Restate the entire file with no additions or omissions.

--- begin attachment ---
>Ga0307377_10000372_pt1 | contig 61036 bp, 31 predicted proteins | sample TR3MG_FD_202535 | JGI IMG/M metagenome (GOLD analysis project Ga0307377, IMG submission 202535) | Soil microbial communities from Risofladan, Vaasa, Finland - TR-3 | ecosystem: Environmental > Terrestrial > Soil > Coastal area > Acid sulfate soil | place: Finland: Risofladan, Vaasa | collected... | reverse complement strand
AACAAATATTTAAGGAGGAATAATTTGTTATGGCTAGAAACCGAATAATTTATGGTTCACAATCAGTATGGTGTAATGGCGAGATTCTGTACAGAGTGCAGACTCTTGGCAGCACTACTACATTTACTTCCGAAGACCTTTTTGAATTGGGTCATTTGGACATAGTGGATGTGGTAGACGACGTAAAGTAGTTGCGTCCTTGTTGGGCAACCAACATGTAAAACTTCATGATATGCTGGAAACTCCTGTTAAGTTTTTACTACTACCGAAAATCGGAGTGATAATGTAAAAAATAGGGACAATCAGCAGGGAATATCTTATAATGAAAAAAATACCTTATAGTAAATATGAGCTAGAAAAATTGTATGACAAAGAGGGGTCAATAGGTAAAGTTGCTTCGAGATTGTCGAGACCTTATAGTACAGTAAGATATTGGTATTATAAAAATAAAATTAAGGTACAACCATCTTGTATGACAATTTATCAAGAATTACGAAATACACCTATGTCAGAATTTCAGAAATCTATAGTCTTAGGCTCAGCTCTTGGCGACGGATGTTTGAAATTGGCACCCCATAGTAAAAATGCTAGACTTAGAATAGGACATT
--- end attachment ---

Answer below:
>Ga0307377_10000372_pt1 | contig 61036 bp, 31 predicted proteins | sample TR3MG_FD_202535 | JGI IMG/M metagenome (GOLD analysis project Ga0307377, IMG submission 202535) | Soil microbial communities from Risofladan, Vaasa, Finland - TR-3 | ecosystem: Environmental > Terrestrial > Soil > Coastal area > Acid sulfate soil | place: Finland: Risofladan, Vaasa | collected... | reverse complement strand
AACAAATATTTAAGGAGGAATAATTTGTTATGGCTAGAAACCGAATAATTTATGGTTCACAATCAGTATGGTGTAATGGCGAGATTCTGTACAGAGTGCAGACTCTTGGCAGCACTACTACATTTACTTCCGAAGACCTTTTTGAATTGGGTCATTTGGACATAGTGGATGTGGTAGACGACGTAAAGTAGTTGCGTCCTTGTTGGGCAACCAACATGTAAAACTTCATGATATGCTGGAAACTCCTGTTAAGTTTTTACTACTACCGAAAATCGGAGTGATAATGTAAAAAATAGGGACAATCAGCAGGGAATATCTTATAATGAAAAAAATACCTTATAGTAAATATGAGCTAGAAAAATTGTATGACAAAGAGGGGTCAATAGGTAAAGTTGCTTCGAGATTGTCGAGACCTTATAGTACAGTAAGATATTGGTATTATAAAAATAAAATTAAGGTACAACCATCTTGTATGACAATTTATCAAGAATTACGAAATACACCTATGTCAGAATTTCAGAAATCTATAGTCTTAGGCTCAGCTCTTGGCGACGGATGTTTGAAATTGGCACCCCATAGTAAAAATGCTAGACTTAGAATAGGACATT